Quiet co-captain, gives the team an unexpected push
September 11, 2008 8:00 AM
By Ron Musselman Pittsburgh Post-Gazette
Penn State was coming off another troubling week, yet overcame the suspensions of two defensive starters and the departure of a backup cornerback to bludgeon Oregon State by 31 points Saturday.
Senior safety and co-captain Anthony Scirrotto, no stranger to off-the-field issues, stood up in the locker room and addressed the team.
He had an important message.
"I just told them we got something special going on this team," Scirrotto said. "We've got players and coaching and everything it takes to be a great team. We have to not take it for granted, to be smart, responsible and just take care of each other.
"I feel like we've got what it takes to be a contender."
Scirrotto, the quietest co-captain on the team, caught a few of his fellow senior co-captains off-guard with his speech.
"It was great to see Anthony do that," center A.Q. Shipley said. "He's a great kid and a great leader. For him to step up and make a statement like that, make a point ... it was very impressive to see. I was very proud of the way he handled it.
"He got up in front of everybody and spoke with his heart and just let everybody know how he was feeling."
"He doesn't speak a lot ... when he talks, people listen," defensive end Josh Gaines said.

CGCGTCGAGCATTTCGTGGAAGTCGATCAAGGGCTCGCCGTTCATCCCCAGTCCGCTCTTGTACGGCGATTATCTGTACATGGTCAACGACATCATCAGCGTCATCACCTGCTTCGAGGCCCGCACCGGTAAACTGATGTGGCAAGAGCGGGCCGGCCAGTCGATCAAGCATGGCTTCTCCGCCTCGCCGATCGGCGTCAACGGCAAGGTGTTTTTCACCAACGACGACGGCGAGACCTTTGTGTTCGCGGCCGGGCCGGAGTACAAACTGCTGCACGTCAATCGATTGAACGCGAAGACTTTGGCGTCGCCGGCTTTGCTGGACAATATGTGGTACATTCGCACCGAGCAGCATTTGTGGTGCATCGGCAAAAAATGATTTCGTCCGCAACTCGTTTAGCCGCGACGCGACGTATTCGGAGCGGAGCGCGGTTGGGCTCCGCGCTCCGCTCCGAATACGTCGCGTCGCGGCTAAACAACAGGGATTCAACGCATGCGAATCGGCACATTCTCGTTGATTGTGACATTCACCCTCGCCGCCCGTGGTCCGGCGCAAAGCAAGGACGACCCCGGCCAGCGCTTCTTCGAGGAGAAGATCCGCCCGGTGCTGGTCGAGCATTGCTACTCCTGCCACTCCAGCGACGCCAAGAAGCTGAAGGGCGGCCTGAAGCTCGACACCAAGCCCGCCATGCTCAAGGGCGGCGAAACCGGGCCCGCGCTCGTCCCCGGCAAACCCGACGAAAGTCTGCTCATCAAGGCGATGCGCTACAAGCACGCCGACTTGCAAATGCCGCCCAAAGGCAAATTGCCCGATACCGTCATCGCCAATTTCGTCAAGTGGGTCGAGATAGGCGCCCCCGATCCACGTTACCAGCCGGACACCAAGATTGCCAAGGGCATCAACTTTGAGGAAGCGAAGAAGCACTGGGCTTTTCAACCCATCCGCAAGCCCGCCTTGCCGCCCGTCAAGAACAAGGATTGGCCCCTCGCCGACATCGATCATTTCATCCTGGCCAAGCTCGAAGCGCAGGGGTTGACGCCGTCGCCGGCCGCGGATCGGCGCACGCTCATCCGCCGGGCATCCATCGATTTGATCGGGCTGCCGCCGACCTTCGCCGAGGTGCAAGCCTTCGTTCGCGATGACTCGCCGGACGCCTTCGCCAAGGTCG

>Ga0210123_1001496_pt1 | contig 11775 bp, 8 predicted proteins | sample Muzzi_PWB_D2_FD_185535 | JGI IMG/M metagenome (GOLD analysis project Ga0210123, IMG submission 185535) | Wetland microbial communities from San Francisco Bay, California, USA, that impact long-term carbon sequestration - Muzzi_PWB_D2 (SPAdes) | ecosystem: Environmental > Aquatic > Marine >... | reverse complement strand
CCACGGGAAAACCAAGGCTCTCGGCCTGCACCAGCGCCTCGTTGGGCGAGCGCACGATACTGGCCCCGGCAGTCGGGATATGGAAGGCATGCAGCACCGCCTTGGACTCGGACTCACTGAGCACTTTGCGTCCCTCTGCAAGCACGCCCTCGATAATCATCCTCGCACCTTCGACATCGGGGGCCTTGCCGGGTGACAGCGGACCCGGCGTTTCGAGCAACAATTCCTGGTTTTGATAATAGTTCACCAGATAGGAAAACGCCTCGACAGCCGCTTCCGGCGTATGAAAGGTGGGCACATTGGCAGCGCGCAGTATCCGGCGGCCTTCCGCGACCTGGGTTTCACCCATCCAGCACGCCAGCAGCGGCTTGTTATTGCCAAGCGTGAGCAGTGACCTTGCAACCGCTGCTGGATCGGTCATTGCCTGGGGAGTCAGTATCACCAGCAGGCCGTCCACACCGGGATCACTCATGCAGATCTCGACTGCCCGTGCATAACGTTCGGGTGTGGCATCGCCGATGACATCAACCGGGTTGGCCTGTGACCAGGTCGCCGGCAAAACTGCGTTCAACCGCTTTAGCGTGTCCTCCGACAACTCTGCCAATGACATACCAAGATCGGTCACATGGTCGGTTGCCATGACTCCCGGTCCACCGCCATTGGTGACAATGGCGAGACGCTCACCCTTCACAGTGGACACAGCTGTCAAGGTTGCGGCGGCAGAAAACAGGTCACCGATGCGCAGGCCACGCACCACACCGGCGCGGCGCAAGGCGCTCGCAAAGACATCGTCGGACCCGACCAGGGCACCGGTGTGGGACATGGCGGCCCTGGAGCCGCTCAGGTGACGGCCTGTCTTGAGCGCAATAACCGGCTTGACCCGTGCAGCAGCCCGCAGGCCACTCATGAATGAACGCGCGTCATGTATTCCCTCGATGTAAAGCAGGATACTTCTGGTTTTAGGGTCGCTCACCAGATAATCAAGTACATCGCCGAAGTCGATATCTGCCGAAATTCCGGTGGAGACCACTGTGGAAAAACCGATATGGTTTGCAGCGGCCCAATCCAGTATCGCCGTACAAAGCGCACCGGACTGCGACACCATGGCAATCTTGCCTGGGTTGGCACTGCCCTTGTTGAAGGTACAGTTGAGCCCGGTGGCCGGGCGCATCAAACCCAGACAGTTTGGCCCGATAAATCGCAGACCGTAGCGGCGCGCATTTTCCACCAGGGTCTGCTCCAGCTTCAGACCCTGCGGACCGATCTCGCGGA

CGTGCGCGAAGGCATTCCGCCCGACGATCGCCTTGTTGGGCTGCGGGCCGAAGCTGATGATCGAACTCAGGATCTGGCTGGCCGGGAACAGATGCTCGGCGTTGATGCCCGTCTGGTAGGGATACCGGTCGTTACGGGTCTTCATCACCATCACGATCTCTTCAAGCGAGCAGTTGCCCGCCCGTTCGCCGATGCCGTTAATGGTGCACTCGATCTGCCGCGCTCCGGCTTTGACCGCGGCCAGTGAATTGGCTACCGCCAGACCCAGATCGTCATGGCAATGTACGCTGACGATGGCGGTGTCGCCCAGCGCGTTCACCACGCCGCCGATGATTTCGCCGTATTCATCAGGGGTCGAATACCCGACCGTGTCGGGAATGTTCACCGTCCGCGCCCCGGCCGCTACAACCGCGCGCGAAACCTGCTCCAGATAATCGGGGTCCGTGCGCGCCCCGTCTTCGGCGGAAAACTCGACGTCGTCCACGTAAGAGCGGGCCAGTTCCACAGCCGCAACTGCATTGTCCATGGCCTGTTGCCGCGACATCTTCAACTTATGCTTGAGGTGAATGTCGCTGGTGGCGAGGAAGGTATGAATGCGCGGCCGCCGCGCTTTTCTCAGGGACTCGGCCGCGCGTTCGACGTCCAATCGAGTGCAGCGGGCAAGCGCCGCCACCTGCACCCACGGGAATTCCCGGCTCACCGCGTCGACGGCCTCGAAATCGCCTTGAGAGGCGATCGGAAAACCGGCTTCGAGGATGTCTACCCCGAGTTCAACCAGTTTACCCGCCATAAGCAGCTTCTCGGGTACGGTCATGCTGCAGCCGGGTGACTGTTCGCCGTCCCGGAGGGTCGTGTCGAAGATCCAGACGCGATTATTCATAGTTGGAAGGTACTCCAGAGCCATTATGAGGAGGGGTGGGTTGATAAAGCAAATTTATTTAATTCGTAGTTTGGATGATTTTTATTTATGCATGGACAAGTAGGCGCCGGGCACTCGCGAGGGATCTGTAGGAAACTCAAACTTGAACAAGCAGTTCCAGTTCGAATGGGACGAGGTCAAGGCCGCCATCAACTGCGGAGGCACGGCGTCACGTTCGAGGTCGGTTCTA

Scirrotto said his talk lasted maybe 30 to 45 seconds.
"I'm not usually a vocal guy," he said. "I usually don't speak much at all, actually. I leave that to the other captains and the other seniors. I just felt it from the heart and I was feeling it at the time and it just came out."
Scirrotto admitted before the start of preseason drills that he wasn't "mentally focused" on the field last year, "because I still had something lingering."
That something was a highly publicized incident April 1, 2007, in which Scirrotto and his girlfriend were involved in an altercation with a Penn State student that later led to a brawl involving a number of teammates at an off-campus apartment.
Scirrotto and five other Nittany Lions players were charged, but only Scirrotto and departed defensive tackle Chris Baker were convicted.
Five of the seven original charges against Scirrotto were dropped, but the trial was postponed several times, and it wasn't until February that the former first-team All-Big Ten safety finally accepted a lesser plea of misdemeanor defiant trespass.
Scirrotto said he's surprised at how well the Nittany Lions have been able to weather all the turmoil and distractions.
"I just think it's the type of people we have on this team," he said. "Obviously, people are going to make mistakes, and it happens all over the country, but, when you can pull together and fight through adversity, it just shows the character of the guys on the team.
"We're real focused. I know some things, during the season, you would rather not have to handle or have it distracting you, but that stuff happens. It just goes to show our character. All in all, it makes us closer as a team, too."
Penn State has had a long string of arrests, and the implication is that coach Joe Paterno is losing control of his program.
That bothers Scirrotto.
"For him to have to worry about things like that isn't fair to him," he said.